A digital programme (Canvas 9.0) was used for analyzing the measurements. The deformity was measured on all radiographs by the Cobb method using the end vertebrae determined on the preoperative standing radiographs. An approximation of skeletal maturity was assessed according to the Risser scale from the preoperative AP radiograph.
The stable vertebra was defined as the vertebra most nearly bisected by the central sacral vertical line (CSVL). Additional criteria measured from the AP radiographs were thoracic Cobb angle, lumbar Cobb angle, apical vertebral translation (AVT). AVT for the thoracic curve was measured relative to the coronal C7 plumbline, and the lumbar curve apical vertebra was measured relative to the CSVL.
Global coronal balance was determined by measuring the horizontal distance between the C7 plumbline and CSVL. By convention, shift of the C7 plumbline to the left is considered negative balance, while a shift to the right is considered positive. A trunk shift more than 2 cm was considered postoperative decompensation.
Sagittal analysis at each of the radiographic examination period was performed using the lateral radiographs. Global sagittal balance was determined by measuring the horizontal distance from a vertical line extended from the center of the C7 vertebral body relative to the posterior superior cortex of the body of the sacrum. By convention, C7 plumbline falling in front of the posterior S1 endplate represent positive sagittal balance, while those falling behind the endplate represent a negative balance. Regional sagittal alignment was determined from T5 to T12.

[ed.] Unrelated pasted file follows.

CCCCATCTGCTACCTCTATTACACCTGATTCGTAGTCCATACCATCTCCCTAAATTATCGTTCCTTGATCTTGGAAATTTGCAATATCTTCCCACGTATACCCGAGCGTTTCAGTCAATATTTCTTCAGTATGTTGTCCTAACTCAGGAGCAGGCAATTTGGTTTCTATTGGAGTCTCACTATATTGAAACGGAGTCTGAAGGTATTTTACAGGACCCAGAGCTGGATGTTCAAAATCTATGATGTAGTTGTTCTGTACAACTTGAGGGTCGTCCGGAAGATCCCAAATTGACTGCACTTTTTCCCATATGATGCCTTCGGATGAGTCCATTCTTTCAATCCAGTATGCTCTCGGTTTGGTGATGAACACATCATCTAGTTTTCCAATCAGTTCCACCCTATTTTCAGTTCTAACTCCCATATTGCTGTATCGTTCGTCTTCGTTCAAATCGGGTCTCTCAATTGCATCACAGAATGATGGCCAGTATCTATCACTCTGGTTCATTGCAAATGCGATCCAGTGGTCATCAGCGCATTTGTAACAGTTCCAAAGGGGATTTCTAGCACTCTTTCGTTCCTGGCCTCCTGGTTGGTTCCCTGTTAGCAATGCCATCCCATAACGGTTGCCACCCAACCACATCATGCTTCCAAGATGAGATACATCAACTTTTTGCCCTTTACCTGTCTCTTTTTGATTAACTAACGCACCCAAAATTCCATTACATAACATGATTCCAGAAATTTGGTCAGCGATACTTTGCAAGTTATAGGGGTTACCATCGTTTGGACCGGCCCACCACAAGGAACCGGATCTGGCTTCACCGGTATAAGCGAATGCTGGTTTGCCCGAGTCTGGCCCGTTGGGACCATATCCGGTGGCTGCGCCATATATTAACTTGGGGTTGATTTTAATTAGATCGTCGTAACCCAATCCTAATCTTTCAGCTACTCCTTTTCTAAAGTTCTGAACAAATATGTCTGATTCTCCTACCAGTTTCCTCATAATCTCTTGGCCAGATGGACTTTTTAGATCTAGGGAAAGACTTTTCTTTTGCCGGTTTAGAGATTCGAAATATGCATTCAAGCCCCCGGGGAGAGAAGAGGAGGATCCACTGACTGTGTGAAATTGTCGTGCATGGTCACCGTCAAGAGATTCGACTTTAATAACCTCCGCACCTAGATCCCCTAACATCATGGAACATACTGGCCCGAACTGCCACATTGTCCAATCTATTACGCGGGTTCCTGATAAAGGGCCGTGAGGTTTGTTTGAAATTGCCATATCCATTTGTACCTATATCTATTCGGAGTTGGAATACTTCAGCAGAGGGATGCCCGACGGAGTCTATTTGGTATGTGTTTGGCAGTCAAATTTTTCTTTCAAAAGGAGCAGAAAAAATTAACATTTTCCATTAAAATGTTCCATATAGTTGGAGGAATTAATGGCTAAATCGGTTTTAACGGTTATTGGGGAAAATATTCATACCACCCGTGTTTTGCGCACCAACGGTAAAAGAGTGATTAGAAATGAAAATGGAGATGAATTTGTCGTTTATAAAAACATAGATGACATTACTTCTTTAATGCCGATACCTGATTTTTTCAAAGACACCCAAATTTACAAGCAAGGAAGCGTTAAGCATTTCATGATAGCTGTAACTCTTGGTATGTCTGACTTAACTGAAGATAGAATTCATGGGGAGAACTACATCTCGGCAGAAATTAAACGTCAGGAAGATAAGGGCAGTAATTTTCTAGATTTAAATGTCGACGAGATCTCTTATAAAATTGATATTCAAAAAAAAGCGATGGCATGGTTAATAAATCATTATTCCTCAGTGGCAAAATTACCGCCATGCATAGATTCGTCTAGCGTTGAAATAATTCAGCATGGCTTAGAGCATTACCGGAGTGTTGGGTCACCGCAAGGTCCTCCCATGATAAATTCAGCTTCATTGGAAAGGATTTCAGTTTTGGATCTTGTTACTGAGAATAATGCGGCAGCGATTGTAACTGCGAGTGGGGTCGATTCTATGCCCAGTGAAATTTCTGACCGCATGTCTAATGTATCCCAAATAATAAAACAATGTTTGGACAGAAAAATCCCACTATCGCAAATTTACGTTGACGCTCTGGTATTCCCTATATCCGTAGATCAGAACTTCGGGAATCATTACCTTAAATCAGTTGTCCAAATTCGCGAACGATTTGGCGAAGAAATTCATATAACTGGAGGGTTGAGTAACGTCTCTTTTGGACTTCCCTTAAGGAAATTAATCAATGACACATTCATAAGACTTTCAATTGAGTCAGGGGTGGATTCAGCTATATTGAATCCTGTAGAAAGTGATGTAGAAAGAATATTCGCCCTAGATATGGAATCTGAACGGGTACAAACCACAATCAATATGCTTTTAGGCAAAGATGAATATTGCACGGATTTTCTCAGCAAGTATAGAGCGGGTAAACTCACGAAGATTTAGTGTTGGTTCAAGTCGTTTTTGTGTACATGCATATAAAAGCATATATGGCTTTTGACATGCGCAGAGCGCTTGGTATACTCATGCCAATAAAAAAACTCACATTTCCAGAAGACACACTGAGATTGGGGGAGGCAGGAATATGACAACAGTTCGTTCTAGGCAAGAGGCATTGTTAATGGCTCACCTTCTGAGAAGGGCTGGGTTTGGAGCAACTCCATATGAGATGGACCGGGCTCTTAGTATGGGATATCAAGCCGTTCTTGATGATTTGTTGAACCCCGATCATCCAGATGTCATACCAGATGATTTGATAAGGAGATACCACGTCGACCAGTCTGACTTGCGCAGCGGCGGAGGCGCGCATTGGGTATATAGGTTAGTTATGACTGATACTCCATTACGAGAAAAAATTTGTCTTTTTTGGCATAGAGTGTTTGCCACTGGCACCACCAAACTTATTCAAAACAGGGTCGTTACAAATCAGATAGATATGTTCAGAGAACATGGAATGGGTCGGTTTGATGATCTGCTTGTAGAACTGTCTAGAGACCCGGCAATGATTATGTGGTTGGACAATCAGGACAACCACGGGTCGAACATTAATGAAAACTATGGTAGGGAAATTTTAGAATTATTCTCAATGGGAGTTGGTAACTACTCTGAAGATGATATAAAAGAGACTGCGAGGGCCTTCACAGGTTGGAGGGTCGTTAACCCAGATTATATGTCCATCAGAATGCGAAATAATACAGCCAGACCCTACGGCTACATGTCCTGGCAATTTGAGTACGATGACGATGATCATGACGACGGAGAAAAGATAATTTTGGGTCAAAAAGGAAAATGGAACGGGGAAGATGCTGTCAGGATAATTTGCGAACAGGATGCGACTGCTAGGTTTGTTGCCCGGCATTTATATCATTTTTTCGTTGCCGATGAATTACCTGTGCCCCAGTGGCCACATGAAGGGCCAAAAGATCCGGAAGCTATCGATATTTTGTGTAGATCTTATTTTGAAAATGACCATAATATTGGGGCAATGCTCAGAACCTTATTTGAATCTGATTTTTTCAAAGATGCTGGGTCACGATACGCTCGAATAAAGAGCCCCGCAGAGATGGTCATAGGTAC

All surgeries were carried out by the senior author (AYS) and the pedicle screws were inserted using the technique described by Suk . The fusion levels were determined according to the flexibility of the structural curve on bending radiographs. Fusion was usually carried out from upper neutral to lower neutral vertebrae. Insertion was done segmentally on the concave side of the thoracic curve and every other or third vertebra on the convex side. Following the screw insertion, rigid rod contouring to normal sagittal curve of the instrumented spinal segments was inserted on the concave side. Correction of the curve was achieved solely by rod derotation. After locking the concave rod in the corrected position, convex side rod contouring was done and locked in situ. In most cases, three transverse connectors were used to enhance the rigidity of the instrumentation. Following instrumentation, the posterior fusion was performed using cancellous chips (Figure 3, 4, 5 and 6).